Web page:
Med School Mom: How to Juggle Kids and Education

Being a mom is a full-time job in and of itself, but the demands of motherhood can feel both overwhelming and neglected when you're completing your medical degree. Many aspiring doctors are married, parents or even established professionals who have entered the medical field as a career change. Realizing your dream of becoming a practicing physician will be one of your biggest achievements, but you obviously can't leave your children cast out while you throw yourself into your education. So, how can moms in med school make residency work without becoming absent in their children's lives? You're likely already a pro at organization, but there's more to keeping your family connected than keeping a tight schedule.

Eliminate as Much School Stress as Possible

The financial cost of becoming a doctor is one of the greatest sources of stress students face. As a parent, you want to put money toward your family's stability and children's future. You might even worry that your own career ambitions are taking away from their security due to the massive debt you'll face becoming a doctor.

While there's no way to get around the expensive cost of med school, you can ease some of the stress by making it as affordable and manageable as possible. Look into private student loans to cover the cost of your tuition; being able to choose from a list of options with flexible terms for a healthy budget can make you feel more confident about your finances. Less stress over money means greater presence when you're at home. It also equates to better sleep, something every med school mom needs as much as possible.

Keep a Close Support System

Rather than deal with naysayers who think you're being selfish for going to school, focus on people who support your dream and role as a mother. You deserve people who are proud of you and want to see you succeed. They'll cheer you on, listen to you when you need to vent and be a shoulder to lean on when you're feeling overwhelmed. Social support also helps your kids, too. Whether it's through family or close friends, having other people to love and care for them while you're busy can make a world of difference in their lives.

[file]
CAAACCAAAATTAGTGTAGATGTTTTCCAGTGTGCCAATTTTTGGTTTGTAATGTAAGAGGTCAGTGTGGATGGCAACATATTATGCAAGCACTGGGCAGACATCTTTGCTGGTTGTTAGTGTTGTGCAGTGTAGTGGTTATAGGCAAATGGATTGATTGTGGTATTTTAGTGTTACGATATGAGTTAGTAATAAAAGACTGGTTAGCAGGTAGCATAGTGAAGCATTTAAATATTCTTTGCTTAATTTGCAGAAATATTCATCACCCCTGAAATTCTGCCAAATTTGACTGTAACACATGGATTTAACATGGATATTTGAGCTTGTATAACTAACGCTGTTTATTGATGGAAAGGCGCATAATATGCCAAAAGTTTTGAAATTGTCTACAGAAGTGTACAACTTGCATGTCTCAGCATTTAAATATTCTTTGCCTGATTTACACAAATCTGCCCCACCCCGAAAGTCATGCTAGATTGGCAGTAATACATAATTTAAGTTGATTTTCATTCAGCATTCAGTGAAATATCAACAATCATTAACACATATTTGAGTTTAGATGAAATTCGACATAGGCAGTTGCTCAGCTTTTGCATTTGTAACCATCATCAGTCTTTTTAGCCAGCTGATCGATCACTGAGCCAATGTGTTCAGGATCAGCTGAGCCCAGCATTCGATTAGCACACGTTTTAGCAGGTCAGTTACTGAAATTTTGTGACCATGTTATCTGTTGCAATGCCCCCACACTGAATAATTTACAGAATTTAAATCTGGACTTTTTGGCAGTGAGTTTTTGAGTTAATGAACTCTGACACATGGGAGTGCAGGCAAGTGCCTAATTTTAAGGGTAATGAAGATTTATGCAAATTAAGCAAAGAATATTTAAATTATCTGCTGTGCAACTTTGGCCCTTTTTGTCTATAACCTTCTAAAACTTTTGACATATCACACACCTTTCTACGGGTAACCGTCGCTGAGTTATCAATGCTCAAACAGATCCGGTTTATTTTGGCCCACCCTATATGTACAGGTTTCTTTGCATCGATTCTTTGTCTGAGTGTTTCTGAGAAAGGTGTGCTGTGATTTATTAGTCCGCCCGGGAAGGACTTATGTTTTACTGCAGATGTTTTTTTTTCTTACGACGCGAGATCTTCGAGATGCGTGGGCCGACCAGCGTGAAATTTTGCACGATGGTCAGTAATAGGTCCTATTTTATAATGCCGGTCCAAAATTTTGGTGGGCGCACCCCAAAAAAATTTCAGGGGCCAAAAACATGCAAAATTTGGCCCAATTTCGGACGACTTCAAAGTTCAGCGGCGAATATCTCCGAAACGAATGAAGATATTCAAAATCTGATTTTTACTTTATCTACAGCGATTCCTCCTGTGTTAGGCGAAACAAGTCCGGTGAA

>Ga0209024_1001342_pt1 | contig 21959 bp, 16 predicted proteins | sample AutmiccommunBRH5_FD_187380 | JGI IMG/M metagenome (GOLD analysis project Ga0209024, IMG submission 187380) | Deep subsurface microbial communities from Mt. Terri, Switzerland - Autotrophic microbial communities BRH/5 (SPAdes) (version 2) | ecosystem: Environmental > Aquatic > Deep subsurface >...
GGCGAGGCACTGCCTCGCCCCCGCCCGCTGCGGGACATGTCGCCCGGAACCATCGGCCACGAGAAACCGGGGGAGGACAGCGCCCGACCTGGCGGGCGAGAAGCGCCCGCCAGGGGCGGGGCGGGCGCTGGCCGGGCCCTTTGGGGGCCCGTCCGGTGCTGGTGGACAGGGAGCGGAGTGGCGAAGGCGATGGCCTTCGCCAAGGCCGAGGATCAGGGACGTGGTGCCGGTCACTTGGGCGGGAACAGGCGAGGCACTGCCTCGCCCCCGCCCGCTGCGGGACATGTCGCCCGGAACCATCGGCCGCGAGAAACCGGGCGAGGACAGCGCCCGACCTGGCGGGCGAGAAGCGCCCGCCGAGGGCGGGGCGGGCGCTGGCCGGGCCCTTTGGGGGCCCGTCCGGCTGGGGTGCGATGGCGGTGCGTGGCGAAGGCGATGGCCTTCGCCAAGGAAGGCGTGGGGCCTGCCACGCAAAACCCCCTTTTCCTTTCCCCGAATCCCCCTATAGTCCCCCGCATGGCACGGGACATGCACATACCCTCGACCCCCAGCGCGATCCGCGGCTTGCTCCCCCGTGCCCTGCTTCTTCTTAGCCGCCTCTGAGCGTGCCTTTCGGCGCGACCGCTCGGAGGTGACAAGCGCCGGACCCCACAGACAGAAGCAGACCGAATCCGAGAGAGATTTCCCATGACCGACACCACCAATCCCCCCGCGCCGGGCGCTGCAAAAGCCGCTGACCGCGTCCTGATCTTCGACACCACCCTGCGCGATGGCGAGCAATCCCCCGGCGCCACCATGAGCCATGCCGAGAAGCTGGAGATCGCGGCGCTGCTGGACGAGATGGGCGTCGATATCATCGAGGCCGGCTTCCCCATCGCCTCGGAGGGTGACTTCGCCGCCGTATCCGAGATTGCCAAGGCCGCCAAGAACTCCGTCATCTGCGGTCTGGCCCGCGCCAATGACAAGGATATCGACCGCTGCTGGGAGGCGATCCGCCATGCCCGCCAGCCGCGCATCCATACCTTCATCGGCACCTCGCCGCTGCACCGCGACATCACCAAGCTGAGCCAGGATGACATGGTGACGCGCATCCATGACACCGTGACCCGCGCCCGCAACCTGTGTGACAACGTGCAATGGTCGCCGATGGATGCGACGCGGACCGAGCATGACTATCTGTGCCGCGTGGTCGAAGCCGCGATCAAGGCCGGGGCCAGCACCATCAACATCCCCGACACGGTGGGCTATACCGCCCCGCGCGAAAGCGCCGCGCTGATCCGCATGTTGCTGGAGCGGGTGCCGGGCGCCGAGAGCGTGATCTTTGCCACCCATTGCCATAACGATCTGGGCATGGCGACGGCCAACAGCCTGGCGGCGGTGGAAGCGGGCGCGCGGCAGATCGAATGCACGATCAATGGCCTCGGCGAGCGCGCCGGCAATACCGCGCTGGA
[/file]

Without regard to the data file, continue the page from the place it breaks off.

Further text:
Ask for Help When You Need It

Tell your partner that you need help with housework, and stay in touch with classmates who can help you revise for exams. Professors also understand that you have a life outside of the classroom, and most will be accommodating if you need to postpone a test or extend an assignment deadline by a few days. If your recently had a baby, let your professors know that you're studying as a mom to a newborn or infant. They will likely be more than willing to accommodate your lifestyle and help you complete your program without taking away from time with your baby.

Acknowledge and Accept the Inevitable Guilt

You're going to feel guilty for not being with your children. If they're in school, you might miss certain events that make you feel like the worst mom ever. But you're not, and you need to recognize that guilt is a natural part of being a working mother when your schedule is so demanding. But it won't be like this forever. You will eventually graduate, complete your residency and be able to balance work and home life better.

There are milestones you may miss out on, which is why it's important to communicate with your partner and child's additional caretakers to record as much as possible. You may not make it to every soccer game, but you can watch it back with them, shower them with praise and let them know how proud you are. Ultimately, you should also remember that you're working hard to provide a better life for them, too.

Talk to Other Moms in Medicine

It's hard for someone else to understand the unique position you're in. Talking to other moms who work in the medical field can make you feel less alone and supported in your struggles. After you graduate, consider joining My Physician Group, a Facebook group of more than 115,000 certified physicians who balance their careers with parenting.

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